Contributing, But Not Belonging: Lab apps and the politics of exclusion from communities of expertise

Research output: Contribution to conferenceAbstract

Abstract

The idea of instantly and efficiently sharing data amongst scientists has been promoted by Lab Management Apps (LMAs). These apps promise to recreate an idealisedface-to-facecommunity of interaction,allowing(1) moreefficient communication, and(2) virtual extension ofthe community.Against the background of this idealised image of knowledge sharing, I present ethnographic research that examines how lab members perform careful community management, to maintain the specific image of community defined by the LMA. Lab members allowed non-scientists to contribute to theirresearchnetworkbut not to jointhe imagined/imposed community. I argue thatthe politics of exclusion must be questionedin such cases.Writing an app for an imagined scientific community requires processes of in/exclusion to be codified, which can be disruptive to the community. At the same time, this can be a critically productive process that makes visible inequities that have otherwise been ideologically suppressed.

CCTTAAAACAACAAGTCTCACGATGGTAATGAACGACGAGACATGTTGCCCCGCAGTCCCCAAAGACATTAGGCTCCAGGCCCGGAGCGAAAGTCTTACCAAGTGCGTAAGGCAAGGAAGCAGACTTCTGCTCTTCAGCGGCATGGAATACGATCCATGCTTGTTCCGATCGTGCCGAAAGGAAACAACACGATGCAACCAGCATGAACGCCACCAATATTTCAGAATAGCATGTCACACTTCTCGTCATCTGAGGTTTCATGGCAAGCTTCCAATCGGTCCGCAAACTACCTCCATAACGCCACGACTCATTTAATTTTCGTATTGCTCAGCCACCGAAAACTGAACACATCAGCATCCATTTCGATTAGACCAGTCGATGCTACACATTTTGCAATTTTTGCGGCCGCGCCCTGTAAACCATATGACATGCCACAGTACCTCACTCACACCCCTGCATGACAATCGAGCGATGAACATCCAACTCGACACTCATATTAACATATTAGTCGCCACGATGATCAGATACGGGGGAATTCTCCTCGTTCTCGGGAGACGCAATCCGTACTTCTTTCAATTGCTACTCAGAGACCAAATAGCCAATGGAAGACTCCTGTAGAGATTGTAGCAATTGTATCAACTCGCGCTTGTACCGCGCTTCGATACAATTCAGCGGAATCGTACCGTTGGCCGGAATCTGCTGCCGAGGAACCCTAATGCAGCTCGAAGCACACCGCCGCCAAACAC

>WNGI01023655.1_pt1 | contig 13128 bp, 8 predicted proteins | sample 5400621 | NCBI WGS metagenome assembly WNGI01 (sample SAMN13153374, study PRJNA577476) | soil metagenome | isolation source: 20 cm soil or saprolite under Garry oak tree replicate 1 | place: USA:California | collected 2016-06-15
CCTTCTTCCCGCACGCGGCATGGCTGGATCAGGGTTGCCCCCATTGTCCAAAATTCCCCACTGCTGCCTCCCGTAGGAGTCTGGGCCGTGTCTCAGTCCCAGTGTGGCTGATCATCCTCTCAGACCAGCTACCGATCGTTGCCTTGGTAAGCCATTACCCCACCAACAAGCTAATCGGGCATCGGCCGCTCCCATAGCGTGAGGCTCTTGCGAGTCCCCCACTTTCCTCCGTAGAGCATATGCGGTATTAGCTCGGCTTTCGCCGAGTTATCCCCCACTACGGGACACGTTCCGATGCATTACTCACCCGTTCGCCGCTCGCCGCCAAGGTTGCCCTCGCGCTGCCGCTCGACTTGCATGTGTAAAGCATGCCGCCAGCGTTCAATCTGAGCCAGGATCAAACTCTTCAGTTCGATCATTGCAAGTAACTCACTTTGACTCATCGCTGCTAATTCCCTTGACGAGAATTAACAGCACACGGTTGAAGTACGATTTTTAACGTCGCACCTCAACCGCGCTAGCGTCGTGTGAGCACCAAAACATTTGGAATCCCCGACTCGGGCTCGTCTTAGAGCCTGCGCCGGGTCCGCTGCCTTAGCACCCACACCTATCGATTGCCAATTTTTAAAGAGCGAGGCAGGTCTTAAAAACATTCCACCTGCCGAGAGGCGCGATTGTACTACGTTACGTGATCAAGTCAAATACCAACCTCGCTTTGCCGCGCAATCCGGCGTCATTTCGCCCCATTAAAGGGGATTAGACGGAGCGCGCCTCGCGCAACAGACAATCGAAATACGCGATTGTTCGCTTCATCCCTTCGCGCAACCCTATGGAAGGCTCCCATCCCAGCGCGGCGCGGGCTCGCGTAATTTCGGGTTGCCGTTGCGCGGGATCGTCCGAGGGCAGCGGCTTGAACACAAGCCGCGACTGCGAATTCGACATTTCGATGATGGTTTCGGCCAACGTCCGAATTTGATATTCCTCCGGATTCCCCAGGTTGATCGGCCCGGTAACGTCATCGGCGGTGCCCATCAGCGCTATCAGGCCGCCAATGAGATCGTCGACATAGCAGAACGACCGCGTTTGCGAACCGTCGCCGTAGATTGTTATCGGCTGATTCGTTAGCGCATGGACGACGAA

Original languageEnglish
Publication statusPublished - Jan 2016
EventMECCSA Annual Conference 2016 - Canterbury Christchurch University, Canterbury, Kent, United Kingdom
Duration: 4 Jan 201610 Jul 2019

Conference

ConferenceMECCSA Annual Conference 2016
CountryUnited Kingdom
CityCanterbury, Kent
Period4/01/1610/07/19

Keywords

  • ethnography
  • lab apps
  • media
  • Technology
  • community
  • communication

Fingerprint Dive into the research topics of 'Contributing, But Not Belonging: Lab apps and the politics of exclusion from communities of expertise'. Together they form a unique fingerprint.

  • Cite this

    Burns, R. (2016). Contributing, But Not Belonging: Lab apps and the politics of exclusion from communities of expertise. Abstract from MECCSA Annual Conference 2016, Canterbury, Kent, United Kingdom.